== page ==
Ginni Thomas' scheme for lawmakers to choose electors could be advanced by high court
A case before the Supreme Court could strengthen the plot to allow state lawmakers to choose presidential electors
Virginia “Ginni” Thomas sent emails to 29 Republican legislators in Arizona urging them to disregard the results of a fair and free election and instead choose presidential electors that would give another result, according to emails uncovered by the Washington Post. Her husband will be considering a case on the nation’s highest court that could legitimize a theory to make these efforts a reality.
After President Joe Biden’s win was declared in Arizona, Ginni sent emails to lawmakers in the state urging them to “stand strong” and “ensure that a clean slate of electors is chosen,” according to reporting from the Post.
Presidential electors are chosen by voters. The idea of subverting the vote using this plot was advanced by many aside from Thomas in efforts to keep former President Donald Trump in the White House. While these efforts were unsuccessful in 2020, experts say that doesn’t mean they will continue to fail in the future.
“This was part of the effort to overturn the election to get state legislatures to award electors to Trump in states where calculations showed that Biden had the greatest number of votes,” David H. Gans, director of the human rights, civil rights and citizenship program at the Constitutional Accountability Center, said in a phone call. “Ultimately, the theory that was pushed, no state took that up, but we still see the theory is out there like a loaded gun insisting that states do have this power.”
This plot is supported by a controversial legal theory known as the independent state legislature doctrine that says legislatures should have complete control over elections. Advocates of this theory claim the U.S. Constitution grants the legislature primacy in making the rules for federal elections and can only be checked by Congress.
“There’s a push by conservatives in many different places and arenas arguing based on what is often called the independent state legislature doctrine that state legislatures have sweeping delegated powers that can’t be interfered with in any manner,” Gans said.
There are two different paths for the source of this power: the Elections Clause or the Presidential Electors Clause. Both of these clauses give lawmakers power over the procedural mechanics of the electoral process. The Elections Clause says states have an obligation to regulate the time, place and manner of federal elections, and in the Presidential Electors Clause, legislatures would have power over the manner of appointment.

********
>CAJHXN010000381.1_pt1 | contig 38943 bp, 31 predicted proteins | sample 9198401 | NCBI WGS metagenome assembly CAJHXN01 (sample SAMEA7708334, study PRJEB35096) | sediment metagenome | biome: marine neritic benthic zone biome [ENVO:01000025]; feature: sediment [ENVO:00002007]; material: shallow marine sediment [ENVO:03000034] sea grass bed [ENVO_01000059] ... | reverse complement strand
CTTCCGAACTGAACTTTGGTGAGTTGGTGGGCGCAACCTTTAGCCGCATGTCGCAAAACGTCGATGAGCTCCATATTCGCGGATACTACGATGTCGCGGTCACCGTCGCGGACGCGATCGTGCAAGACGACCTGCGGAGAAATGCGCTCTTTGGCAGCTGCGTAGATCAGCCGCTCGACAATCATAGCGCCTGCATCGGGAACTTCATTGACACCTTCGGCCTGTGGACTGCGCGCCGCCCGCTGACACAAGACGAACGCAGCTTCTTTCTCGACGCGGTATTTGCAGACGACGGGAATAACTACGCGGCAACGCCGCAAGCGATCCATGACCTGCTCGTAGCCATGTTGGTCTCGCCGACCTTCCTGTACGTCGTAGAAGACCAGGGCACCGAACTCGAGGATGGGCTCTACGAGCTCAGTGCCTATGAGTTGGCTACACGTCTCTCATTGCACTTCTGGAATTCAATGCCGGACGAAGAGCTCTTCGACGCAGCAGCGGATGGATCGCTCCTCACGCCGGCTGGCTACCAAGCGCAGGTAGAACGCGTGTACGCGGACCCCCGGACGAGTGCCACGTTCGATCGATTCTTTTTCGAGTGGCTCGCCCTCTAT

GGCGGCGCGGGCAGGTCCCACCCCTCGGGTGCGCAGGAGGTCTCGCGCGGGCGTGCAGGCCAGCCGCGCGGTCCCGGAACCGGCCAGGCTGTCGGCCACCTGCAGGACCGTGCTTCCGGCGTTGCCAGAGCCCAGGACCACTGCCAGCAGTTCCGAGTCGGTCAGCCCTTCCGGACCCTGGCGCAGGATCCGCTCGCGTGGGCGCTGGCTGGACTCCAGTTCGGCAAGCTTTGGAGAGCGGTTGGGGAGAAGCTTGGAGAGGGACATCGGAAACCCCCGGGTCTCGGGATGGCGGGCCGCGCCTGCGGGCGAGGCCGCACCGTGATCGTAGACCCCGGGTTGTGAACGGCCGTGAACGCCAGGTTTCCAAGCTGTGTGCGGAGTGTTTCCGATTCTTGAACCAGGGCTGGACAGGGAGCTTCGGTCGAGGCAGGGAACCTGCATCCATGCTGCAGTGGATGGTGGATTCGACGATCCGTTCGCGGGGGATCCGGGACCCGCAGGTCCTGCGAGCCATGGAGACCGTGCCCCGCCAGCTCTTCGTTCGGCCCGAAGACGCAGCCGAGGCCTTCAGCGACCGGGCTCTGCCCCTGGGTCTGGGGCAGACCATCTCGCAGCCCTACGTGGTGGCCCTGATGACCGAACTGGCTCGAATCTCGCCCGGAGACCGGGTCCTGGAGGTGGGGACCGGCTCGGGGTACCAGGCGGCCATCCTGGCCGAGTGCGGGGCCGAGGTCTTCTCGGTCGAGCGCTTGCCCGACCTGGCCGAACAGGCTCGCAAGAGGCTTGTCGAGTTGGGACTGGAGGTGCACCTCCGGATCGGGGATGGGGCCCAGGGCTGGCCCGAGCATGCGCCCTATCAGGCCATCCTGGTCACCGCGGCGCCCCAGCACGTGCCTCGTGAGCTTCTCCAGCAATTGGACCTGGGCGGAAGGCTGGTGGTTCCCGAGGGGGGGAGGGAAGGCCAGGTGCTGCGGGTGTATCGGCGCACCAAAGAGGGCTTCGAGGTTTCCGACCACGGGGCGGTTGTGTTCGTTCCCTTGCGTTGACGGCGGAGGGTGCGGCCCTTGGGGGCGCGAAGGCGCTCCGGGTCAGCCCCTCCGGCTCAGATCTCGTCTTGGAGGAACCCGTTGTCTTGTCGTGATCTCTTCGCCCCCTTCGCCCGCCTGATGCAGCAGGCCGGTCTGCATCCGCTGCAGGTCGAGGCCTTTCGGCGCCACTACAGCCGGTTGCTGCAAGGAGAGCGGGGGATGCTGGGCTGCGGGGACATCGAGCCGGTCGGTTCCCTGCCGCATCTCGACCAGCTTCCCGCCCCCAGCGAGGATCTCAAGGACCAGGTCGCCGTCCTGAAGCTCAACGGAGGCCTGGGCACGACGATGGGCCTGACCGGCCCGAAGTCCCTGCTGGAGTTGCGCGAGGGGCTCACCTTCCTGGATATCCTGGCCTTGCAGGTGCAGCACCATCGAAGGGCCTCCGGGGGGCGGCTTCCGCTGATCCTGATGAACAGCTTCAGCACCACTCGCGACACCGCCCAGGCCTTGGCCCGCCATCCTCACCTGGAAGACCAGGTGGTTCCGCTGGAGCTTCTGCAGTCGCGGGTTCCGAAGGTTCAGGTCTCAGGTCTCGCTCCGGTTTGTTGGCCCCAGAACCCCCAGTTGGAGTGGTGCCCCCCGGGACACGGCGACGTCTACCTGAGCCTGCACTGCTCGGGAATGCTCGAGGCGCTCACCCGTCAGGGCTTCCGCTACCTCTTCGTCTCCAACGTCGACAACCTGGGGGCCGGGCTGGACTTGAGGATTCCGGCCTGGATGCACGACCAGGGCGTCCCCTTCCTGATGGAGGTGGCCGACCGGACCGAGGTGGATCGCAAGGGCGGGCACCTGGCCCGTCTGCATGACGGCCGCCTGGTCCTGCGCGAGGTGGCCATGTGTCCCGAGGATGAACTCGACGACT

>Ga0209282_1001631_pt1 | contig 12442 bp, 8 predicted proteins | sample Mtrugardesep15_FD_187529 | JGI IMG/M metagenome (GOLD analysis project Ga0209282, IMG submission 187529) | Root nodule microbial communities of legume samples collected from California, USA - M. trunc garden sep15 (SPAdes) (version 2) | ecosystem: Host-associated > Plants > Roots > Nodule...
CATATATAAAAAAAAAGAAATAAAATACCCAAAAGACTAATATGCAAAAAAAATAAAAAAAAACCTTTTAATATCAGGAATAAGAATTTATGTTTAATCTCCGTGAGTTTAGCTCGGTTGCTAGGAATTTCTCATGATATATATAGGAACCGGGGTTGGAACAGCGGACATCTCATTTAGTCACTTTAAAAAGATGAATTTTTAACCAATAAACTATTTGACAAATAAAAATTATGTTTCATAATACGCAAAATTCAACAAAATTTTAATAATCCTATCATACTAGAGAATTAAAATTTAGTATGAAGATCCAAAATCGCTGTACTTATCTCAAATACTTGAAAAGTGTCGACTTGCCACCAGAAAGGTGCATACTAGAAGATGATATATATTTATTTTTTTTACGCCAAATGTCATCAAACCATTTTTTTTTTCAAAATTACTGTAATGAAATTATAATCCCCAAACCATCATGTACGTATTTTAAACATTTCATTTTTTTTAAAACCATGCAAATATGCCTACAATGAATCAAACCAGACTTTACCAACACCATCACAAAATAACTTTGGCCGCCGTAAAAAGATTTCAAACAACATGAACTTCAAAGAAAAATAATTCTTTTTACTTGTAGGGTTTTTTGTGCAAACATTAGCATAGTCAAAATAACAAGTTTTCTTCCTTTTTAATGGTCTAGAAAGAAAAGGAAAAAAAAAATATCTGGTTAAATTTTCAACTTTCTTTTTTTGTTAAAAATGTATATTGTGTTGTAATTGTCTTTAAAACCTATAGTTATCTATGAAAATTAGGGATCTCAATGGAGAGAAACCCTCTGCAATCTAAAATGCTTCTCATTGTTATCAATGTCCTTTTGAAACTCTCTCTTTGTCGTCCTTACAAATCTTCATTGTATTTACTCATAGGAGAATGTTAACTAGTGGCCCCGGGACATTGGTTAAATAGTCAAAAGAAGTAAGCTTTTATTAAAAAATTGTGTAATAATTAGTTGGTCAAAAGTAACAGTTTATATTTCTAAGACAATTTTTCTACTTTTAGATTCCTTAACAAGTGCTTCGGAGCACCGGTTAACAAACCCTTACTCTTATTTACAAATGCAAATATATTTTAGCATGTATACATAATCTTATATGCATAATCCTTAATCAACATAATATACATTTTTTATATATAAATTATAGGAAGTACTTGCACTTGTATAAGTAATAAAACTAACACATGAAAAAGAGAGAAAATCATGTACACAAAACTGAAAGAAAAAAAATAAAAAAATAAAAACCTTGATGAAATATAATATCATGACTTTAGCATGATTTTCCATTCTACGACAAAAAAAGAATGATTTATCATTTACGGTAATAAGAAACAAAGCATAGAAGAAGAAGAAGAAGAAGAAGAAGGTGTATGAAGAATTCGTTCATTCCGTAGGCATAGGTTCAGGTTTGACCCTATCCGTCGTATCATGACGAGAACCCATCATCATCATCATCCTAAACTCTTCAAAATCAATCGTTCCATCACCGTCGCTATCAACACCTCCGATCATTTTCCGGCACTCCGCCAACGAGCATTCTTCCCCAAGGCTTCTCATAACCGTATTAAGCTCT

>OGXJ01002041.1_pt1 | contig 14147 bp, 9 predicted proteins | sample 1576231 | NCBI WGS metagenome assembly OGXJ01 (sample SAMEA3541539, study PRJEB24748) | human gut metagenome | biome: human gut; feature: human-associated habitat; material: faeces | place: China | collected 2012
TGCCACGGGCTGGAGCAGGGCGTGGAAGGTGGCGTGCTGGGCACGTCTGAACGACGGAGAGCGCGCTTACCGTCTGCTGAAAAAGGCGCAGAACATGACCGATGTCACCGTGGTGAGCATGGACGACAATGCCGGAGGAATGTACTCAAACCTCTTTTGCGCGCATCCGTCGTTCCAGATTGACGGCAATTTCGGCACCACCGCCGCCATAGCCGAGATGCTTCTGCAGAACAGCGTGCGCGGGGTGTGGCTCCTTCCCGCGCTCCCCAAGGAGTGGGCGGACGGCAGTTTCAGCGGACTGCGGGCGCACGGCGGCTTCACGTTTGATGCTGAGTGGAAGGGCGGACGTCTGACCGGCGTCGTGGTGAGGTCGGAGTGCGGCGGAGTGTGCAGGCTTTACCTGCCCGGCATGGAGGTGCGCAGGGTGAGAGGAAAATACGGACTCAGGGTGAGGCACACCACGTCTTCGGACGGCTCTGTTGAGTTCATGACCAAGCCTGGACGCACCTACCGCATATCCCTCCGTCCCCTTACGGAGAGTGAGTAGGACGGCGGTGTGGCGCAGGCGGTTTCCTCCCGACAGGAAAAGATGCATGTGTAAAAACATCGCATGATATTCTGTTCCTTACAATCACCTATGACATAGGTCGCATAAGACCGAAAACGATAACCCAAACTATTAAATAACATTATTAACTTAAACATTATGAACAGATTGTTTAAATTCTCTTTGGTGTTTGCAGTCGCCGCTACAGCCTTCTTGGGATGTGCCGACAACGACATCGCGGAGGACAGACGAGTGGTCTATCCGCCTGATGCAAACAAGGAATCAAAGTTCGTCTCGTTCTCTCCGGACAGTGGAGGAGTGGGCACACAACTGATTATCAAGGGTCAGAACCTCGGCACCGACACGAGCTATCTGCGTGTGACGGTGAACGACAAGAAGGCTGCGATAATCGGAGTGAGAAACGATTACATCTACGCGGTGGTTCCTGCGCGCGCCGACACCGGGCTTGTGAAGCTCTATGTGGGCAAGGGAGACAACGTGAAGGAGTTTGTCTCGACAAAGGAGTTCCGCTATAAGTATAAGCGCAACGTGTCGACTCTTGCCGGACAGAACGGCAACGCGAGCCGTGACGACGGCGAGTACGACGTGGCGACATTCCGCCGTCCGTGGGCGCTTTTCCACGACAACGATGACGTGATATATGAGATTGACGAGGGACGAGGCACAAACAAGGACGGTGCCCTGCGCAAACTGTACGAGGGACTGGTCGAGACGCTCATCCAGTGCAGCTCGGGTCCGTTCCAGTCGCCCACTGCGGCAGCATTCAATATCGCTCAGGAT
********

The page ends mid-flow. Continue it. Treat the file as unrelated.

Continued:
“A state legislature could say, in advance of the election, we set the rules by saying the state legislature will decide who gets the electors,” Gans said.
Justice Thomas indicated his support for this theory in multiple cases during the 2020 election. In October, he dissented in a Pennsylvania case over mail-in ballots where Republicans claimed the state Supreme Court violated their authority over elections by forcing them to continue counting ballots received by Nov. 6. Thomas also indicated he would have granted an injunction in a North Carolina case challenging absentee ballot deadlines where lawmakers claimed the court did not have authority to change election law.
Earlier this year, two cases on the court’s shadow docket from Republicans in North Carolina and Pennsylvania tried to use the independent state legislature theory in the Election Clause context to overrule state court rulings on congressional maps. Relief in both cases was denied by the court, but three of the court’s conservative justices dissented in North Carolina’s case.
Justice Samuel Alito — joined by Thomas and Justice Neil Gorsuch — wrote a dissent that leaned into the idea that the Elections Clause gave state legislatures supreme power over federal elections.
North Carolina’s case is now before the court as a certiorari petition. If the justices decided to take up the case, it could have huge implications for elections across the country but it wouldn’t necessarily give a green light to the Presidential Electors Clause context for the independent state legislature theory. However, experts say a ruling in the case could give legitimacy to the theory as a whole.
“By suggesting that state legislatures should have the power to overturn the election by awarding electors after the fact, obviously that’s a little bit different from the issues that are in the North Carolina case, but they both are branches of the same tree, that the state has these independent powers that are untouchable by other institutions,” Gans said.
The justices are set to review the petition at their June 16 conference.